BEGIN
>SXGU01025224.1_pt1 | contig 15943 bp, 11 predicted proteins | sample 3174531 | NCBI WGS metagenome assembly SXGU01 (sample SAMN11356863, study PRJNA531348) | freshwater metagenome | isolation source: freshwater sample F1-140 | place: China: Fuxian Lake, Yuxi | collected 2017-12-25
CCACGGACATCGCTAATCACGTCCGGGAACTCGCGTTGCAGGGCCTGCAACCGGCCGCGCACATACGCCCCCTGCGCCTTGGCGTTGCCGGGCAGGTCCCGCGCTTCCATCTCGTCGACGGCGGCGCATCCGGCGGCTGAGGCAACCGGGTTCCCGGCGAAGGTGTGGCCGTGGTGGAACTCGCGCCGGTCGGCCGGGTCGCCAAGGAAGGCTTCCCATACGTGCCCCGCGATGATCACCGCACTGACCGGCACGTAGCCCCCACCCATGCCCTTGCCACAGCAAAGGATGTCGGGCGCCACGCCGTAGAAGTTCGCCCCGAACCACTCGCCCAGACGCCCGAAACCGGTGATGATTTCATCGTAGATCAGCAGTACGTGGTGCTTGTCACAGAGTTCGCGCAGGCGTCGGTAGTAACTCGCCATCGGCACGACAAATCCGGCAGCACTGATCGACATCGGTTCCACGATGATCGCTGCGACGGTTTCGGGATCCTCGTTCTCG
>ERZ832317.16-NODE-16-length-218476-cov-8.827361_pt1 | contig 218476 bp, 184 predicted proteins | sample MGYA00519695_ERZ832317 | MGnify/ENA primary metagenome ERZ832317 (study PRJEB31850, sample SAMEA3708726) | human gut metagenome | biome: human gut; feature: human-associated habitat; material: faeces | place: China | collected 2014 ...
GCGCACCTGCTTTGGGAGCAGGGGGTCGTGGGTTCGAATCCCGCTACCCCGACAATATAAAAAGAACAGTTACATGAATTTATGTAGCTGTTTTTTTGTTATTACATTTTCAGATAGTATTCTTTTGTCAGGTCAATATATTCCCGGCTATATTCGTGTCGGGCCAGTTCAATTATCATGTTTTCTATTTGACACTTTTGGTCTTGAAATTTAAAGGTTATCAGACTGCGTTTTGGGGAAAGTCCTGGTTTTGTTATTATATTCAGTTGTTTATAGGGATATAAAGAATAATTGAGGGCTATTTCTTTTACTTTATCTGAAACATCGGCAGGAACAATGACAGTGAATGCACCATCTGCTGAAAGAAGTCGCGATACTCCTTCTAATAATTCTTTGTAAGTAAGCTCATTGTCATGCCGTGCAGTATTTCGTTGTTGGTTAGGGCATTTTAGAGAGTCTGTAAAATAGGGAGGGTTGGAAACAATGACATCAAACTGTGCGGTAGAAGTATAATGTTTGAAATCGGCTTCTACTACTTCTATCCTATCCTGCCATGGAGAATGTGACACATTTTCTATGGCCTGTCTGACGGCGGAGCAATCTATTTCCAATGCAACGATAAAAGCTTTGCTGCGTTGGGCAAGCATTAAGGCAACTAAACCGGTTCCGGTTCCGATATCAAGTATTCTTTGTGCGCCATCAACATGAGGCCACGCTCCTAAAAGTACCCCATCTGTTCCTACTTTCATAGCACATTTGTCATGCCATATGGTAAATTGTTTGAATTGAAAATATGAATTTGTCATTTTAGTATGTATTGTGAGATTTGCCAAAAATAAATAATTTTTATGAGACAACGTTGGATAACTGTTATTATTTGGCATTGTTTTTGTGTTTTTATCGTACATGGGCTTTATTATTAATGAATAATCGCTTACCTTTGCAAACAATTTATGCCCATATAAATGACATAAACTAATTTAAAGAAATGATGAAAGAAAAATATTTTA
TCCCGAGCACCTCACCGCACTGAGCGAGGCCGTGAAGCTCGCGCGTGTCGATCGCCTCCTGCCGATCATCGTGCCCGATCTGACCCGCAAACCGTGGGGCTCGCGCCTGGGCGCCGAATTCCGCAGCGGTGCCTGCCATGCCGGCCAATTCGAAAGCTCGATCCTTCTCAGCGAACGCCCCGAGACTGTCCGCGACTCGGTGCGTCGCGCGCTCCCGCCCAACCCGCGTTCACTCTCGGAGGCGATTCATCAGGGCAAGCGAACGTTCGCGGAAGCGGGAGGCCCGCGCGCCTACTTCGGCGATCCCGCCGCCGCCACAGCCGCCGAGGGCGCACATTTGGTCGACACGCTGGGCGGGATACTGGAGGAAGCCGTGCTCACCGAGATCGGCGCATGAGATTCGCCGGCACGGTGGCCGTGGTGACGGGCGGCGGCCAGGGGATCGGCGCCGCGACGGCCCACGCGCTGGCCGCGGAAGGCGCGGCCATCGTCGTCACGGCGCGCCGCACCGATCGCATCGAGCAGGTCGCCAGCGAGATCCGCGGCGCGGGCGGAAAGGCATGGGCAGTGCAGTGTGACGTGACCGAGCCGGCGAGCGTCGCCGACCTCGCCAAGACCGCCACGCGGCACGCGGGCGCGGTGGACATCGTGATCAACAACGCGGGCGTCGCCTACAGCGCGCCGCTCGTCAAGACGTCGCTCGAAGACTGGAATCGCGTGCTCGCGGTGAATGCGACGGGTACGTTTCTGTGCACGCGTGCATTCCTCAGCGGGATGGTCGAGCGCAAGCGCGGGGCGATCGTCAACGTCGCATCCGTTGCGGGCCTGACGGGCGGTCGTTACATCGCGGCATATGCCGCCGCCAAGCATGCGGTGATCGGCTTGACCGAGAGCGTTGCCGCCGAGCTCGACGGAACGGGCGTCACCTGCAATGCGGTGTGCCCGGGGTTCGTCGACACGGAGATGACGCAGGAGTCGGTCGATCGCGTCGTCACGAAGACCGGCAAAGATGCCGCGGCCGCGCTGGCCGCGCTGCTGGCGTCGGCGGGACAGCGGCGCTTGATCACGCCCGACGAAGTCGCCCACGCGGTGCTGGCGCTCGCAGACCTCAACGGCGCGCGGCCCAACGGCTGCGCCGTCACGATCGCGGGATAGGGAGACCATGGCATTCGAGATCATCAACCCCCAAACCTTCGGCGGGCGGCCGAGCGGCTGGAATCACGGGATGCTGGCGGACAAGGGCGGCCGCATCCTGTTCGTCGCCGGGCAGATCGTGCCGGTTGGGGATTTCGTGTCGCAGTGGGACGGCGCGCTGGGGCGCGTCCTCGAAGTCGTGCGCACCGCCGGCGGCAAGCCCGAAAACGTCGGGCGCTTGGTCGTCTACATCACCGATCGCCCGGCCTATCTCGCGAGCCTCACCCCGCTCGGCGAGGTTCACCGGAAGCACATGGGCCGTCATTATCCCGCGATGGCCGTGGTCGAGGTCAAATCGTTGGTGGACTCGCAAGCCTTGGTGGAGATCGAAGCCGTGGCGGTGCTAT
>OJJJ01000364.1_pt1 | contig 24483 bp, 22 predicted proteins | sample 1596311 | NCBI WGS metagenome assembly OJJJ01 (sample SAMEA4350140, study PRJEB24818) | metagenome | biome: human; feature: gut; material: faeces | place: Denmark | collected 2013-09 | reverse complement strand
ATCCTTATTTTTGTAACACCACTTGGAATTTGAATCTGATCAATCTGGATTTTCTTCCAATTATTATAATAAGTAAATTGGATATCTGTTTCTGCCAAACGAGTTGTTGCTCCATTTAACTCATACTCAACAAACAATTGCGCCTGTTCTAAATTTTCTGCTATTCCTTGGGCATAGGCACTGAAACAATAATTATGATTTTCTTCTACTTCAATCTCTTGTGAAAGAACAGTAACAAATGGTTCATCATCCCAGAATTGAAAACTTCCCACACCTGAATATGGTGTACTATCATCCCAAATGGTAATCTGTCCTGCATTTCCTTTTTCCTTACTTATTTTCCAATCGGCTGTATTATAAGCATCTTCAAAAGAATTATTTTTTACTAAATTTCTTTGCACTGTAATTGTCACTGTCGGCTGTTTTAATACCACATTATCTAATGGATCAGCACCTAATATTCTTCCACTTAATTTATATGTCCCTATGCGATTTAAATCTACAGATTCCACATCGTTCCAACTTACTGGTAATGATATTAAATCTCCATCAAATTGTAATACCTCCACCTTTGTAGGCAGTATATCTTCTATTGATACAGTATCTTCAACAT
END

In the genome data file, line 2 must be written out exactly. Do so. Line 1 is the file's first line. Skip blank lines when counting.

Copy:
CCACGGACATCGCTAATCACGTCCGGGAACTCGCGTTGCAGGGCCTGCAACCGGCCGCGCACATACGCCCCCTGCGCCTTGGCGTTGCCGGGCAGGTCCCGCGCTTCCATCTCGTCGACGGCGGCGCATCCGGCGGCTGAGGCAACCGGGTTCCCGGCGAAGGTGTGGCCGTGGTGGAACTCGCGCCGGTCGGCCGGGTCGCCAAGGAAGGCTTCCCATACGTGCCCCGCGATGATCACCGCACTGACCGGCACGTAGCCCCCACCCATGCCCTTGCCACAGCAAAGGATGTCGGGCGCCACGCCGTAGAAGTTCGCCCCGAACCACTCGCCCAGACGCCCGAAACCGGTGATGATTTCATCGTAGATCAGCAGTACGTGGTGCTTGTCACAGAGTTCGCGCAGGCGTCGGTAGTAACTCGCCATCGGCACGACAAATCCGGCAGCACTGATCGACATCGGTTCCACGATGATCGCTGCGACGGTTTCGGGATCCTCGTTCTCG